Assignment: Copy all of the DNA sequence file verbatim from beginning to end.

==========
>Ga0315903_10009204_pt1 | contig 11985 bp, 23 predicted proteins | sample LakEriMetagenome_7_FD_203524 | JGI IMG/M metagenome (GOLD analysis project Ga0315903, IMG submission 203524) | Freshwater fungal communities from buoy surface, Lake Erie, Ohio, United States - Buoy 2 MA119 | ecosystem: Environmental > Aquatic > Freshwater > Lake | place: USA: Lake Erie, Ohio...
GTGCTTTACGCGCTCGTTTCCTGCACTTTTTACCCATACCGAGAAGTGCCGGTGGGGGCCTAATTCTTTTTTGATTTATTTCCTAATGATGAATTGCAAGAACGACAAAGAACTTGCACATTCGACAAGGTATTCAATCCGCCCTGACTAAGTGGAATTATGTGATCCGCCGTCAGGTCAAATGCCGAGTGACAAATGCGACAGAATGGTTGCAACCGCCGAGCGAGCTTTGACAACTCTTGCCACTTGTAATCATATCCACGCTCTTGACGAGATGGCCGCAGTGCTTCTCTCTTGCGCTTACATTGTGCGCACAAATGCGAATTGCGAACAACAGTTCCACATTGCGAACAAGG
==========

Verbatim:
>Ga0315903_10009204_pt1 | contig 11985 bp, 23 predicted proteins | sample LakEriMetagenome_7_FD_203524 | JGI IMG/M metagenome (GOLD analysis project Ga0315903, IMG submission 203524) | Freshwater fungal communities from buoy surface, Lake Erie, Ohio, United States - Buoy 2 MA119 | ecosystem: Environmental > Aquatic > Freshwater > Lake | place: USA: Lake Erie, Ohio...
GTGCTTTACGCGCTCGTTTCCTGCACTTTTTACCCATACCGAGAAGTGCCGGTGGGGGCCTAATTCTTTTTTGATTTATTTCCTAATGATGAATTGCAAGAACGACAAAGAACTTGCACATTCGACAAGGTATTCAATCCGCCCTGACTAAGTGGAATTATGTGATCCGCCGTCAGGTCAAATGCCGAGTGACAAATGCGACAGAATGGTTGCAACCGCCGAGCGAGCTTTGACAACTCTTGCCACTTGTAATCATATCCACGCTCTTGACGAGATGGCCGCAGTGCTTCTCTCTTGCGCTTACATTGTGCGCACAAATGCGAATTGCGAACAACAGTTCCACATTGCGAACAAGG